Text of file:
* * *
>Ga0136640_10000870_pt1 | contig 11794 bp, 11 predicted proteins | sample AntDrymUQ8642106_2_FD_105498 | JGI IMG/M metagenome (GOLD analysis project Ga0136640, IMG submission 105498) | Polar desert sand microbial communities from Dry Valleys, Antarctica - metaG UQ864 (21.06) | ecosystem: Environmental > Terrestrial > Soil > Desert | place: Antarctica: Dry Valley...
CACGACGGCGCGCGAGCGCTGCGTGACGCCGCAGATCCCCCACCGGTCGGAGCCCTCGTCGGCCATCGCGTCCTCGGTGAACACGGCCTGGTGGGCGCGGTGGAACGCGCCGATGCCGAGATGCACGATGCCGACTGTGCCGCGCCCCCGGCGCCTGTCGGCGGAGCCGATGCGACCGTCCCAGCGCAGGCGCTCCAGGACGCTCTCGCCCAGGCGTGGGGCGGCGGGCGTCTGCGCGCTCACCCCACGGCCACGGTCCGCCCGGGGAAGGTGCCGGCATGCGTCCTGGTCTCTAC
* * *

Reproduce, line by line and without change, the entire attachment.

>Ga0136640_10000870_pt1 | contig 11794 bp, 11 predicted proteins | sample AntDrymUQ8642106_2_FD_105498 | JGI IMG/M metagenome (GOLD analysis project Ga0136640, IMG submission 105498) | Polar desert sand microbial communities from Dry Valleys, Antarctica - metaG UQ864 (21.06) | ecosystem: Environmental > Terrestrial > Soil > Desert | place: Antarctica: Dry Valley...
CACGACGGCGCGCGAGCGCTGCGTGACGCCGCAGATCCCCCACCGGTCGGAGCCCTCGTCGGCCATCGCGTCCTCGGTGAACACGGCCTGGTGGGCGCGGTGGAACGCGCCGATGCCGAGATGCACGATGCCGACTGTGCCGCGCCCCCGGCGCCTGTCGGCGGAGCCGATGCGACCGTCCCAGCGCAGGCGCTCCAGGACGCTCTCGCCCAGGCGTGGGGCGGCGGGCGTCTGCGCGCTCACCCCACGGCCACGGTCCGCCCGGGGAAGGTGCCGGCATGCGTCCTGGTCTCTAC